Monday, August 31, 2015

"Edison Medicine" to Save the Condors?

California Condors, North America’s largest bird, once numbered just 22, and still number fewer than 500.

The birds are threatened by the fact that they tend to perch on top of power lines. If they touch a single line line, they are unharmed, but their 10-foot wingspan is such that they can stretch and hit two lines at once -- instant death.

What to do?

The answer appears to be a little "hair of the dog" in the form of mild electrical shocks delivered on fake power lines placed in training pens.

The birds learn to avoid the cables after receiving only a few zaps.

While two-thirds of untrained condors released from the sanctuary died of electrocution, that number drops to 18 percent with training.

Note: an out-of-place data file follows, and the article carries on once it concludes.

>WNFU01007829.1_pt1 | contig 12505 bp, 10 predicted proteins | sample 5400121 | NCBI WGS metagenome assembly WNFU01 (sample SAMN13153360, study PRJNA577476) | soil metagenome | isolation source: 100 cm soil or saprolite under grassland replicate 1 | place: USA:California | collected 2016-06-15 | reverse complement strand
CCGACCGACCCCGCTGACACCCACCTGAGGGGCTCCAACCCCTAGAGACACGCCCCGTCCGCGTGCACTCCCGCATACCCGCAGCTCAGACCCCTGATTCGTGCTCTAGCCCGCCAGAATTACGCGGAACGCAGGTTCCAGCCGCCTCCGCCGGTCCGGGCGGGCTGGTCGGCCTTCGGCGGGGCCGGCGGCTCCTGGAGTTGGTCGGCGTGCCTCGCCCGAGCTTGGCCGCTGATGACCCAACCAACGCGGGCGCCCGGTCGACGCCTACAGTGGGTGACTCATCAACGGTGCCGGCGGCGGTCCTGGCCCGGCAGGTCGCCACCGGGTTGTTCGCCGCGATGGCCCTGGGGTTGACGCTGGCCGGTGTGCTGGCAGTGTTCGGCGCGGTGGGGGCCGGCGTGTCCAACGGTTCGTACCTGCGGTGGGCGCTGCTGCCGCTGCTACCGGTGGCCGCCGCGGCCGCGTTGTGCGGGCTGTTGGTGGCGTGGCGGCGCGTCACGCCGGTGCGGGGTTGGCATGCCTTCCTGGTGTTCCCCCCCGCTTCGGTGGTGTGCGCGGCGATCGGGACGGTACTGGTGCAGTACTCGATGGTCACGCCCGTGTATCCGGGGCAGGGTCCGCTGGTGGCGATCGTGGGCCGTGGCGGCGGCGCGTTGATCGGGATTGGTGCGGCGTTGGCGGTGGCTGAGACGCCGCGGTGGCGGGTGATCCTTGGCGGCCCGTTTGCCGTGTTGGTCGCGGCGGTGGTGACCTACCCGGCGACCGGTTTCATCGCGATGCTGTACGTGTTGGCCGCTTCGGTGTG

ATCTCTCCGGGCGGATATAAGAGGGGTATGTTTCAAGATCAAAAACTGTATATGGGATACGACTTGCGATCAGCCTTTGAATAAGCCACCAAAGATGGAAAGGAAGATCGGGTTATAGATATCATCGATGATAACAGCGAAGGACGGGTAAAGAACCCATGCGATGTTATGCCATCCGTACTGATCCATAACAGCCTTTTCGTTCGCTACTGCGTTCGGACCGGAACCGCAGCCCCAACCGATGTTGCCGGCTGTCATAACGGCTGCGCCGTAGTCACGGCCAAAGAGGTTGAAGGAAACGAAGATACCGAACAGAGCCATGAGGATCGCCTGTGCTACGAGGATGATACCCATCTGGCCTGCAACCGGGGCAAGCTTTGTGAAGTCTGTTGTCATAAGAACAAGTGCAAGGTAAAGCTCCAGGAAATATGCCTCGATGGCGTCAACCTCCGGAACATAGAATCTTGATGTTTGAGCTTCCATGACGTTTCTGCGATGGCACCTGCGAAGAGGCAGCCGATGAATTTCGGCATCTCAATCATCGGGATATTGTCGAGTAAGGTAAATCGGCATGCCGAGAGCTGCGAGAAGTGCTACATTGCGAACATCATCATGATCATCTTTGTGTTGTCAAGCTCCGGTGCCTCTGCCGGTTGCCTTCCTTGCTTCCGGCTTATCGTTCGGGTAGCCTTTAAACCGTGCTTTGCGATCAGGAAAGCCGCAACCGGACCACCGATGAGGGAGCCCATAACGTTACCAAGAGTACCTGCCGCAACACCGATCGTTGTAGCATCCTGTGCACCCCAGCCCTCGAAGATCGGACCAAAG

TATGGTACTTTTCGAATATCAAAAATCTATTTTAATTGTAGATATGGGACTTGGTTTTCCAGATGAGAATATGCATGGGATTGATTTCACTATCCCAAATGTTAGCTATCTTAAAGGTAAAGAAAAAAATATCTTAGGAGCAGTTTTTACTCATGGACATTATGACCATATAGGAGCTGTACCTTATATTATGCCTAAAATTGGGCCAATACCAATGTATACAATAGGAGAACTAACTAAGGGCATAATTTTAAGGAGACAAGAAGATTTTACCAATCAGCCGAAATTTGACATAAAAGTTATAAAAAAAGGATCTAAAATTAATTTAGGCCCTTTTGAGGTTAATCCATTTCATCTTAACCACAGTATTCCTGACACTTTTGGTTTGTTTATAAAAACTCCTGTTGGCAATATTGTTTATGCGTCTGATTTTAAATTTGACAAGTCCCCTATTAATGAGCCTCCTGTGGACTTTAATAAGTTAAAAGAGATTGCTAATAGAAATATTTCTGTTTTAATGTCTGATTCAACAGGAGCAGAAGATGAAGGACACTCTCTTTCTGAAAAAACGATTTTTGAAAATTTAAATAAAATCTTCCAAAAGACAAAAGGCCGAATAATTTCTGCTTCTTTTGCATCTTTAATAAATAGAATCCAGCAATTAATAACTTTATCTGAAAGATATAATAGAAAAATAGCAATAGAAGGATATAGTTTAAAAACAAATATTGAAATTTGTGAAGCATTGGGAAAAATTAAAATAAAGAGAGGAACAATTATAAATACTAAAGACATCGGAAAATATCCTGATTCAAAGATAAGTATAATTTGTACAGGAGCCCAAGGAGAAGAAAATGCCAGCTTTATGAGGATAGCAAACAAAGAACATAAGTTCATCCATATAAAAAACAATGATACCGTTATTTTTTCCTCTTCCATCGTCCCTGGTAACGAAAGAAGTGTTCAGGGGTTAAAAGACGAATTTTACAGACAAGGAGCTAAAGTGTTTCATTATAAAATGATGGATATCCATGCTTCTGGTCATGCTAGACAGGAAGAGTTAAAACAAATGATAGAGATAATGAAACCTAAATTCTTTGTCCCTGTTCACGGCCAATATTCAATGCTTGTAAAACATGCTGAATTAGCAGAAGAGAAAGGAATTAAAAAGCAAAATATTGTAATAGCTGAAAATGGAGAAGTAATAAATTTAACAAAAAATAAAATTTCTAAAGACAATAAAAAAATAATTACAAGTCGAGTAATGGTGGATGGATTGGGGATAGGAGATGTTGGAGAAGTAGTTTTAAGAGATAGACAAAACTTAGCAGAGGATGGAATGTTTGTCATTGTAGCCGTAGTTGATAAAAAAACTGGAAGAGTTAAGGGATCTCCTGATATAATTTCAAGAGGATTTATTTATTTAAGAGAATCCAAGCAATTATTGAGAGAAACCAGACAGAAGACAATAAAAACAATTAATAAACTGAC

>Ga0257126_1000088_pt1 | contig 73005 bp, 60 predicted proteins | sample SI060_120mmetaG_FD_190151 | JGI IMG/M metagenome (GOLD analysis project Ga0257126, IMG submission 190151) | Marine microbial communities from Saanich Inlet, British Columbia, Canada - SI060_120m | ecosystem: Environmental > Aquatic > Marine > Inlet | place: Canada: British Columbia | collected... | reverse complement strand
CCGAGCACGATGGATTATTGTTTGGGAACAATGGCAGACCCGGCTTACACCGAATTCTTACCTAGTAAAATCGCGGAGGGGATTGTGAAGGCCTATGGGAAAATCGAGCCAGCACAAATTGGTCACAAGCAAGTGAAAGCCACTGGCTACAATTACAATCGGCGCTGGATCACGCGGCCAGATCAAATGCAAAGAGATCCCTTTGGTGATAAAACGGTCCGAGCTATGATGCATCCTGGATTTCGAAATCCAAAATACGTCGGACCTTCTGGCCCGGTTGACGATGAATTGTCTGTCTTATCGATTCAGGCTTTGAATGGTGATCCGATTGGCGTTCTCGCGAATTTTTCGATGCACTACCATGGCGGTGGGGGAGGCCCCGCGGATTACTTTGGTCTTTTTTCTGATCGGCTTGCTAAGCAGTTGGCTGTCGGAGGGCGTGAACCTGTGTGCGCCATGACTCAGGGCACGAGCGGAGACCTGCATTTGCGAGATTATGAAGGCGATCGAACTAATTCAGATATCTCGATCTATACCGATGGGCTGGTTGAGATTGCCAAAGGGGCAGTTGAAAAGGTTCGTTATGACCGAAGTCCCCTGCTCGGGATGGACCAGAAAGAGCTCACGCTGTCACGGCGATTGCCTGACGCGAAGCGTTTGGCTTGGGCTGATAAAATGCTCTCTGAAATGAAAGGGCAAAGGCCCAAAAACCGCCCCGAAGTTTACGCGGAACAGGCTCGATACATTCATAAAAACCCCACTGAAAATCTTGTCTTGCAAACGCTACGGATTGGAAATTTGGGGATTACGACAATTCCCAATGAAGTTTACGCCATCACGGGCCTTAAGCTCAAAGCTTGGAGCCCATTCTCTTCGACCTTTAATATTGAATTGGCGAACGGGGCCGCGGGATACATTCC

Trained condors reintroduced into the wild are teaching their aversion of power lines to their young -- a case of single-generation training being passed down from mother to chick.

1 comment:

Karen Carroll said...

I have a facebook page: Stop Avian Electrocutions. I have links to and others who are working on this very issue. This issue was made aware by Morley Nelson, a falconer and cinematographer for early Disney wildlife films. The North American Falconers' Association also worked on this very issue as well.